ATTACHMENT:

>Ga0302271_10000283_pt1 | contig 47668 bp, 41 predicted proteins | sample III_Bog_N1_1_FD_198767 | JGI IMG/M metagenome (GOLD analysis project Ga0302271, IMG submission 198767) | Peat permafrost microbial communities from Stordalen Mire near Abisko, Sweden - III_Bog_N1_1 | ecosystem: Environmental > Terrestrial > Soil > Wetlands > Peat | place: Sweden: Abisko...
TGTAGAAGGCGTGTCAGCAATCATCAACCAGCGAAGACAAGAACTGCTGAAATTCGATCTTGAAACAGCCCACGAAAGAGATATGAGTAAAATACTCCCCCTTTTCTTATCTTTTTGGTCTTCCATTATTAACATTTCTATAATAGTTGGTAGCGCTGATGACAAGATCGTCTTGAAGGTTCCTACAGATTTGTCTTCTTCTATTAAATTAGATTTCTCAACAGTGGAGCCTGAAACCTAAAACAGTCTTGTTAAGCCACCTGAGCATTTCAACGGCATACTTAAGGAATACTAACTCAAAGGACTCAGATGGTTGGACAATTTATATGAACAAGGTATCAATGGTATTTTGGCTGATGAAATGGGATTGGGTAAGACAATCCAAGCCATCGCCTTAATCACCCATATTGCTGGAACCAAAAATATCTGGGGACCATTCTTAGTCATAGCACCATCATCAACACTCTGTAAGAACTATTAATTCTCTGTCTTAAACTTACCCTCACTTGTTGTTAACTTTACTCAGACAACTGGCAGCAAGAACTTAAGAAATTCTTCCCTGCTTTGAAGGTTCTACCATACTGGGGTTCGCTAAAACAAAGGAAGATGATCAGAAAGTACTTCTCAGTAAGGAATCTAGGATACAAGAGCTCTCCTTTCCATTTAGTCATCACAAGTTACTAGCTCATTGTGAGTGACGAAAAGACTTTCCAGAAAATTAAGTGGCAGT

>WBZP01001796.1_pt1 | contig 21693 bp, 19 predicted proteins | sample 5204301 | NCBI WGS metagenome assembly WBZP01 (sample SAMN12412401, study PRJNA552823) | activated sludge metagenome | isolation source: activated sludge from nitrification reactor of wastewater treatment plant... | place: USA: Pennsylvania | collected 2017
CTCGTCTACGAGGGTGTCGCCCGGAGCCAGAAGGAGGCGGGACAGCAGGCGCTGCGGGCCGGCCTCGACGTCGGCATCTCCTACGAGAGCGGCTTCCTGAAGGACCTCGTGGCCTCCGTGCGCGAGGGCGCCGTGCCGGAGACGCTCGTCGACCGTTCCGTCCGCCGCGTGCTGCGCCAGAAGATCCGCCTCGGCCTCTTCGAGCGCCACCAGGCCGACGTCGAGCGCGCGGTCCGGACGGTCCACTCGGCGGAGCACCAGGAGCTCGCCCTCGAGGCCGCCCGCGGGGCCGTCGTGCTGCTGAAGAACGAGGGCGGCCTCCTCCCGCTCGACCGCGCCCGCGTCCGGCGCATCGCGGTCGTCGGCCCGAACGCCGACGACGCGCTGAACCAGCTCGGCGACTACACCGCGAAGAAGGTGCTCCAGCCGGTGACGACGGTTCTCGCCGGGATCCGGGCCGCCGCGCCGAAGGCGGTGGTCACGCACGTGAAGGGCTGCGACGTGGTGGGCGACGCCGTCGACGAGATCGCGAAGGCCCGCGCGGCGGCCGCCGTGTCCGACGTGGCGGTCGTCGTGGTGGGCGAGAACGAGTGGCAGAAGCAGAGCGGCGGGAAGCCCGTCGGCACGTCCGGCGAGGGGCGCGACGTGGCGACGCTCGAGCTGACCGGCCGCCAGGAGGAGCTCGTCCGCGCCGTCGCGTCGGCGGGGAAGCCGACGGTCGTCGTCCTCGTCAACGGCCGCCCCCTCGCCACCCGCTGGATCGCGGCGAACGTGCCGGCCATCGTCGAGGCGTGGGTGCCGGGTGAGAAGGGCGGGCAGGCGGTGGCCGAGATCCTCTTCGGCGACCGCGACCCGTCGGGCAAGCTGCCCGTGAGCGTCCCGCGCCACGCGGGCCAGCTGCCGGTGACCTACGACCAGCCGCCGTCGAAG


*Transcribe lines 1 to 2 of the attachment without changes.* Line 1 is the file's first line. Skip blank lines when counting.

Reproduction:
>Ga0302271_10000283_pt1 | contig 47668 bp, 41 predicted proteins | sample III_Bog_N1_1_FD_198767 | JGI IMG/M metagenome (GOLD analysis project Ga0302271, IMG submission 198767) | Peat permafrost microbial communities from Stordalen Mire near Abisko, Sweden - III_Bog_N1_1 | ecosystem: Environmental > Terrestrial > Soil > Wetlands > Peat | place: Sweden: Abisko...
TGTAGAAGGCGTGTCAGCAATCATCAACCAGCGAAGACAAGAACTGCTGAAATTCGATCTTGAAACAGCCCACGAAAGAGATATGAGTAAAATACTCCCCCTTTTCTTATCTTTTTGGTCTTCCATTATTAACATTTCTATAATAGTTGGTAGCGCTGATGACAAGATCGTCTTGAAGGTTCCTACAGATTTGTCTTCTTCTATTAAATTAGATTTCTCAACAGTGGAGCCTGAAACCTAAAACAGTCTTGTTAAGCCACCTGAGCATTTCAACGGCATACTTAAGGAATACTAACTCAAAGGACTCAGATGGTTGGACAATTTATATGAACAAGGTATCAATGGTATTTTGGCTGATGAAATGGGATTGGGTAAGACAATCCAAGCCATCGCCTTAATCACCCATATTGCTGGAACCAAAAATATCTGGGGACCATTCTTAGTCATAGCACCATCATCAACACTCTGTAAGAACTATTAATTCTCTGTCTTAAACTTACCCTCACTTGTTGTTAACTTTACTCAGACAACTGGCAGCAAGAACTTAAGAAATTCTTCCCTGCTTTGAAGGTTCTACCATACTGGGGTTCGCTAAAACAAAGGAAGATGATCAGAAAGTACTTCTCAGTAAGGAATCTAGGATACAAGAGCTCTCCTTTCCATTTAGTCATCACAAGTTACTAGCTCATTGTGAGTGACGAAAAGACTTTCCAGAAAATTAAGTGGCAGT